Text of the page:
While erythemic and mixed erythemic/leukoplakic lesions tend to raise the most flags for practitioners, cancers of the mouth can present in many different forms. Two other lesions to be suspicious of are persistent white patches and nonhealing, ulcerative areas. I recommend spending a day with your local dental school’s oral pathology professor to gain valuable skills in the clinical detection of suspicious lesions. Another helpful tip is to request photos of cancerous lesions from such organizations as the ADA or American Cancer Society. 

Dental programs in every state train their dentists and dental hygienists to detect and evaluate cancerous lesions in their earliest form, yet most cases of oral cancer are not detected by dental professionals. I propose there are a number of reasons why this unfortunate statistic is true.

Most of us are uncomfortable checking the face and neck area of our patients, especially if this is a new procedure for existing patients. When implementing any new procedure you must first ask yourself why that procedure is important. When you come from a place of certainty and the intent to enhance the health of your patients, they will embrace whatever procedure you decide to implement. Stand behind these beliefs, and know that what you are doing will benefit the life of your patient. What patient would be uncomfortable or irritated with you for checking for something that could be the cause of their death? Besides, the head and neck examination feels great! Try it out on your co-workers, and get ready for the rave reviews. 

Sometimes we fail to comprehensively evaluate our patients because we can’t remember what to look for. Remember, it is not our job to diagnose the problem. It is our job to recognize the abnormal and refer to someone who can diagnose and treat the problem. Increase your clinical skills by spending time with an oral surgeon and looking at clinical photographs of abnormal lesions. Don’t let the usual become the normal. Just because you may see many leukoplakic lesions during the week, it doesn’t mean it’s normal. Studies have shown that approximately two to six patients per week in a general practice will have a lesion that needs to be biopsied.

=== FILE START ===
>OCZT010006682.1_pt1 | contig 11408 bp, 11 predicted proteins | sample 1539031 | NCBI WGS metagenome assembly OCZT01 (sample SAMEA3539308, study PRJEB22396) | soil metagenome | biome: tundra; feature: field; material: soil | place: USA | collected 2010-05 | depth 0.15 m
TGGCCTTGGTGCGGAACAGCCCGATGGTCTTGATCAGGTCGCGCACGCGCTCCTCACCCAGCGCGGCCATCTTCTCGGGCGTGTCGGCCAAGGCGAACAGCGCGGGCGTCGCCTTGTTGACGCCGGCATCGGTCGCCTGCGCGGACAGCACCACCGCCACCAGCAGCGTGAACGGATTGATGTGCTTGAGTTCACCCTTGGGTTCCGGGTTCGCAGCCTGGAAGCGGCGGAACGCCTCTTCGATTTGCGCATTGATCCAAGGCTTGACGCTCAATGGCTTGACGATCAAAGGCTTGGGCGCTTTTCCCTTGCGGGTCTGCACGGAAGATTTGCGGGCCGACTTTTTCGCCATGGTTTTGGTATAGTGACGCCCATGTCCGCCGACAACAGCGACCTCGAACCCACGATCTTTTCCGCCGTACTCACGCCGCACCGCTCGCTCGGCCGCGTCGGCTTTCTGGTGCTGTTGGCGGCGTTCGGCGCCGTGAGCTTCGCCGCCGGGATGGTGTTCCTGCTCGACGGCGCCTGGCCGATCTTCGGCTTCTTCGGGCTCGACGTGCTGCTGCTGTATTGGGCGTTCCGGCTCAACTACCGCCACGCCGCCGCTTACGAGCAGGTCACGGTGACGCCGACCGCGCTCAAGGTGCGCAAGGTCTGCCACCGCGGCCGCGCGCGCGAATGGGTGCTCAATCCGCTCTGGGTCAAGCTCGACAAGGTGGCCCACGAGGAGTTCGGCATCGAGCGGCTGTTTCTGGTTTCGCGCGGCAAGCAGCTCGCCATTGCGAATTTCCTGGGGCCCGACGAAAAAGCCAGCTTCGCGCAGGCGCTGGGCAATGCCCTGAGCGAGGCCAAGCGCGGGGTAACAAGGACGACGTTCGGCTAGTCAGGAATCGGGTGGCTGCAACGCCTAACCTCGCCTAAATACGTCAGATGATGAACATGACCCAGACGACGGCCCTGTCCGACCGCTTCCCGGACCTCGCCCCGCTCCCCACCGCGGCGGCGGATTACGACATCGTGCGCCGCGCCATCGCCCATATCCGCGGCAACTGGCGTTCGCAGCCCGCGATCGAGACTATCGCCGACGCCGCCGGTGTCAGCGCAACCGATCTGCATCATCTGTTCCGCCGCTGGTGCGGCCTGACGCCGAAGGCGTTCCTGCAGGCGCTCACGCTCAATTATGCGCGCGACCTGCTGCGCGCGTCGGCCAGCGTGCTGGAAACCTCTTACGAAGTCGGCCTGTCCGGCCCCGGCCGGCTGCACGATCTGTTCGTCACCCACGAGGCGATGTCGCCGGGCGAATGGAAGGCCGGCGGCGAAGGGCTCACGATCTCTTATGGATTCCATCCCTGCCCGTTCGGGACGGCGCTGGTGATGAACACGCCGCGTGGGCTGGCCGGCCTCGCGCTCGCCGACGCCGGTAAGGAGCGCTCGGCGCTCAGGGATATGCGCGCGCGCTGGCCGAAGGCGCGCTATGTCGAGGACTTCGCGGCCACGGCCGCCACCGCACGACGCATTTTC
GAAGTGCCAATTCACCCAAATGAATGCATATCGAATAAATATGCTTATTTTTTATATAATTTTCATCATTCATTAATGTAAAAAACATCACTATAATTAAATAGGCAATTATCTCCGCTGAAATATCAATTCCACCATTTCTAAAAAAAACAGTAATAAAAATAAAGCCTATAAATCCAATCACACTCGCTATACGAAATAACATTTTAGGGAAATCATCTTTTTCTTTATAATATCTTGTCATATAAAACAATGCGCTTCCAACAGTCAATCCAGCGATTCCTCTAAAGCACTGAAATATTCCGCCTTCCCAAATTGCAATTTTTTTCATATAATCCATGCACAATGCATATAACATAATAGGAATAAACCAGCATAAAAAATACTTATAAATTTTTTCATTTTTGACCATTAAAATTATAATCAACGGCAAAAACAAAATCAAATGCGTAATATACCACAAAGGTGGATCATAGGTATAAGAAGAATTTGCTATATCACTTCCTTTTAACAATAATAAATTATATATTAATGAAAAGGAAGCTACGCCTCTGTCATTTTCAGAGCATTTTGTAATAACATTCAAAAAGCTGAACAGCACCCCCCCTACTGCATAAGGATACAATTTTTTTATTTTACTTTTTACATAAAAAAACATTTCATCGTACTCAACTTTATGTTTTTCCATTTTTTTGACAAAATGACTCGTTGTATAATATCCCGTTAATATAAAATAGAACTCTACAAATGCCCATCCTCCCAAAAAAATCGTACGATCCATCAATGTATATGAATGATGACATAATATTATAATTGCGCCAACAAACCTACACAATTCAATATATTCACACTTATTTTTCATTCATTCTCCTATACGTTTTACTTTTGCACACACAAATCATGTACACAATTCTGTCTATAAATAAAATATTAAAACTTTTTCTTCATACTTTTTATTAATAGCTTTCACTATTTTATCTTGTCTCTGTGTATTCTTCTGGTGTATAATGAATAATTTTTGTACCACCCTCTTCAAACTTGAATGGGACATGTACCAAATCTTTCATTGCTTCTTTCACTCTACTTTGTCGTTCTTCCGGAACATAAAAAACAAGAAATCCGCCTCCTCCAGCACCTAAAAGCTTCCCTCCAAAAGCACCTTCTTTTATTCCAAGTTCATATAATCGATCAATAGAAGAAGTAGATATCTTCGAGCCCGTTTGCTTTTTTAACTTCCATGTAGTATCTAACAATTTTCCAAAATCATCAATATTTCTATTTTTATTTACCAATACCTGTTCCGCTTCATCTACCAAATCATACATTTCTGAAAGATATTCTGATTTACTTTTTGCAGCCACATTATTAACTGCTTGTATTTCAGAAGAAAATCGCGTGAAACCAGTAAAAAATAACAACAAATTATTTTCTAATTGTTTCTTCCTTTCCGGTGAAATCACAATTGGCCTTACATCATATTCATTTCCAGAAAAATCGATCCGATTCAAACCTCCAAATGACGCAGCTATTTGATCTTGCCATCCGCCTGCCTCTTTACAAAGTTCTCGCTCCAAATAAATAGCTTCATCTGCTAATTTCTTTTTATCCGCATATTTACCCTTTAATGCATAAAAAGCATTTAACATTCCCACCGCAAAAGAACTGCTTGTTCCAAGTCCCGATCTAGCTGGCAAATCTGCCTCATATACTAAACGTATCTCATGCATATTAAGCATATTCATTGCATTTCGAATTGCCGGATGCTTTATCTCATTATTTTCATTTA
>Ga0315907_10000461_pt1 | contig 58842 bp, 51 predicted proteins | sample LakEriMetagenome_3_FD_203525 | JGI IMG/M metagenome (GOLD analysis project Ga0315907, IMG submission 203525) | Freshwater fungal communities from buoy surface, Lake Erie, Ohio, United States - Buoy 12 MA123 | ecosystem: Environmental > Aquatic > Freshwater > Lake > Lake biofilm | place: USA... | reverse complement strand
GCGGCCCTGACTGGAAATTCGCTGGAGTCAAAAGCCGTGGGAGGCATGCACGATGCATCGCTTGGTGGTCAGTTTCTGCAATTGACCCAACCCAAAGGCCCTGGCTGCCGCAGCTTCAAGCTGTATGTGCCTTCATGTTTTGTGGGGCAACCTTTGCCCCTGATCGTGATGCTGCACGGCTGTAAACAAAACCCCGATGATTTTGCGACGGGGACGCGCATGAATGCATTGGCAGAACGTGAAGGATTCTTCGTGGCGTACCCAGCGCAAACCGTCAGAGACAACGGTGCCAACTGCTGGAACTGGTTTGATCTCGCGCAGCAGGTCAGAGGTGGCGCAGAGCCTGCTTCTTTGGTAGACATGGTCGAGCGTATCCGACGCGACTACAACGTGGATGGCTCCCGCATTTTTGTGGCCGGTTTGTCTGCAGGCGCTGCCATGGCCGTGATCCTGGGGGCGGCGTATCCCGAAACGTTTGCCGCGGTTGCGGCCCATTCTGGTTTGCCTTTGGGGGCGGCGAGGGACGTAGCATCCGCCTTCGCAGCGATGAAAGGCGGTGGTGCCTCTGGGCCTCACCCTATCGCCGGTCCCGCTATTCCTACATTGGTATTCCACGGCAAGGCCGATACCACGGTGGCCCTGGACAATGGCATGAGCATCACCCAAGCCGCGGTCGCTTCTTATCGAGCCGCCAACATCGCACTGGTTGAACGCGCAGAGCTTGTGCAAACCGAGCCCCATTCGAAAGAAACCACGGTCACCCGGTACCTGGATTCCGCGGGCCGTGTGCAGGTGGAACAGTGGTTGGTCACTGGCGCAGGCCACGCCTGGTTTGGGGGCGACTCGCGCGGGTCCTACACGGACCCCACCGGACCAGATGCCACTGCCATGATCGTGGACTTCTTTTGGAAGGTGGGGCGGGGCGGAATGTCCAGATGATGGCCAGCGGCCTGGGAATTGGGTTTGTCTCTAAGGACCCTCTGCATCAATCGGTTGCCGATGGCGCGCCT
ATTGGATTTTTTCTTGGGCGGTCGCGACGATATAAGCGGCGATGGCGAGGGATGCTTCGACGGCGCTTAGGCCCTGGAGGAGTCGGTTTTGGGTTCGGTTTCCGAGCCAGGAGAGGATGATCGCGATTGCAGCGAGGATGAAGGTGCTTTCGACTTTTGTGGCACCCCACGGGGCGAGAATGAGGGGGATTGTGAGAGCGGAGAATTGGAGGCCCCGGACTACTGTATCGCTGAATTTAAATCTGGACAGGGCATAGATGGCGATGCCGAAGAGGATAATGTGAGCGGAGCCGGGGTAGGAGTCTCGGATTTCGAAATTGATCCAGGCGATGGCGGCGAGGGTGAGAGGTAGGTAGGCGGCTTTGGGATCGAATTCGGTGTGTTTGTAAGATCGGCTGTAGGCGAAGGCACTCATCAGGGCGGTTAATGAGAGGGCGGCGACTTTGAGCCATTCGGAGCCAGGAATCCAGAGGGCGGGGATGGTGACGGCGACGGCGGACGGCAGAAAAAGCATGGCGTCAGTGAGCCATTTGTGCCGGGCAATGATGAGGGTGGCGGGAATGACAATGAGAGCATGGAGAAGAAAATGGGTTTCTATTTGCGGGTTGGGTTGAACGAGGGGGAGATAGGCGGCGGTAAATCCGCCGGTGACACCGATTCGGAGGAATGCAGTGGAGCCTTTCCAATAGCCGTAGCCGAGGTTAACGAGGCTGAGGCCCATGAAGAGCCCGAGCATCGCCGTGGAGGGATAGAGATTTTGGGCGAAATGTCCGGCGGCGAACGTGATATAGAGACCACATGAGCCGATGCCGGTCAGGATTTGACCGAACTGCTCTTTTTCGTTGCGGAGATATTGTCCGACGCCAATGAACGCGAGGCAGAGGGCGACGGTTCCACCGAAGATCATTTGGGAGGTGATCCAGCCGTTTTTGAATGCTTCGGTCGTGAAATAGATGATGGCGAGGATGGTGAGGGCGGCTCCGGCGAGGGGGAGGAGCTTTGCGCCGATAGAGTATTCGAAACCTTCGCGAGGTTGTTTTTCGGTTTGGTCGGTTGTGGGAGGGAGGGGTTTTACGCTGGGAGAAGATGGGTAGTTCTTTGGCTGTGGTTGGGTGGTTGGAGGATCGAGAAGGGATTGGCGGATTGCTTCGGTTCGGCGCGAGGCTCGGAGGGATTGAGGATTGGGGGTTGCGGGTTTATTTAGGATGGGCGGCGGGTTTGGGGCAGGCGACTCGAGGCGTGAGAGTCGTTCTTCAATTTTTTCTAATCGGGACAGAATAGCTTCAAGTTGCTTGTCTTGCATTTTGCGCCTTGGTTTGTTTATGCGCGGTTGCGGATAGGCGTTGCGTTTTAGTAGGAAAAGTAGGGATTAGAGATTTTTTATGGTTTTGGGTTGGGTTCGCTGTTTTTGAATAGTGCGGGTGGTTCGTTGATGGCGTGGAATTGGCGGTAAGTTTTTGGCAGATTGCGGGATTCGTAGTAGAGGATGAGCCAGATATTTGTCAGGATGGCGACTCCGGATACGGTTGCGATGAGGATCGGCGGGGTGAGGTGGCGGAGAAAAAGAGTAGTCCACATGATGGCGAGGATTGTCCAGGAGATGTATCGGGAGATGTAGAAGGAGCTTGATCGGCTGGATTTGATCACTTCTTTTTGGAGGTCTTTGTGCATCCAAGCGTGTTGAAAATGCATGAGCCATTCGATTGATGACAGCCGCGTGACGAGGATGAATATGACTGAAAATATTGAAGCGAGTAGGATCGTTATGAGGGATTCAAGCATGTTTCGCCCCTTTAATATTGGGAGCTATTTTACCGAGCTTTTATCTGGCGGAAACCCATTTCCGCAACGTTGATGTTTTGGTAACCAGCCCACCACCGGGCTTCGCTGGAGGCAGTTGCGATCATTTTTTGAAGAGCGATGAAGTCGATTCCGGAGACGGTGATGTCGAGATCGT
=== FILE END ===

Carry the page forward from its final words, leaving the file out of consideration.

Look at pictures of cancerous lesions. How many of those pictures did you see in your patients’ mouths last week? How many patients with early-stage cancer walked out of your door last week, completely unaware they were at risk?

One of the myths surrounding oral cancer is that it is a death sentence. This is a myth not only believed by dental professionals, but also by patients. The truth is that with early detection, oral cancer is almost always curable. The ADA has recently launched a massive campaign to increase public awareness of oral cancer and early detection. It is our responsibility to follow through with this campaign by partnering with our patients and with companies that offer early detection devices.


By conducting a thorough examination, imagine how many lives you could save. Imagine how many lesions could be detected early by taking the time to evaluate for oral cancer and by utilizing the latest technologies in diagnosis. What have you been missing by not really looking? Stop being afraid or reluctant to find oral lesions. It is our responsibility as primary oral healthcare providers to use all our knowledge and clinical skills to save the lives of our patients. One person dies every hour from oral cancer. Research shows that 70% to 80% of the people who die could have been saved through early detection. Let’s not allow one more patient to die unnecessarily because we were unwilling to perform a life-saving exam. It takes just 3 minutes.

Suggested Reading

American Cancer Society. What are the key statistics about oral cavity and oropharyngeal cancer? Available at: http://www.cancer.org. Accessed March 18, 2002.

American Dental Association Dental Newsline. The dentist’s role in spotting oral cancer. Available at: http://www.ada.org. Accessed March 18, 2002.

Cancer News on the Net. Facts about oral cancers; a review by Dr. Greg Bobier. Available at: http://cancernews.com. Accessed March 18, 2002.

Mayo Clinic Health Information. What is oral cancer? Available at: http://www.mayoclinic.com. Accessed March 18, 2002.

Oral Health Information; ADHA Online. Oral cancer facts. Available at: http://www.adha.org. Accessed March 18, 2002.

Ms. Mitchell is a full-time practicing hygienist for Dr. Michael Koczarski in Woodinville, Wash. She is a coach with Hygiene Mastery and codirects the hygiene program for PAC~live. Ms. Mitchell lectures and instructs extensively on the comprehensive assessment of dental wants and needs, treatment planning, and codiagnosis of anterior and posterior aesthetic dentistry. She can be contacted at (425) 486-2200.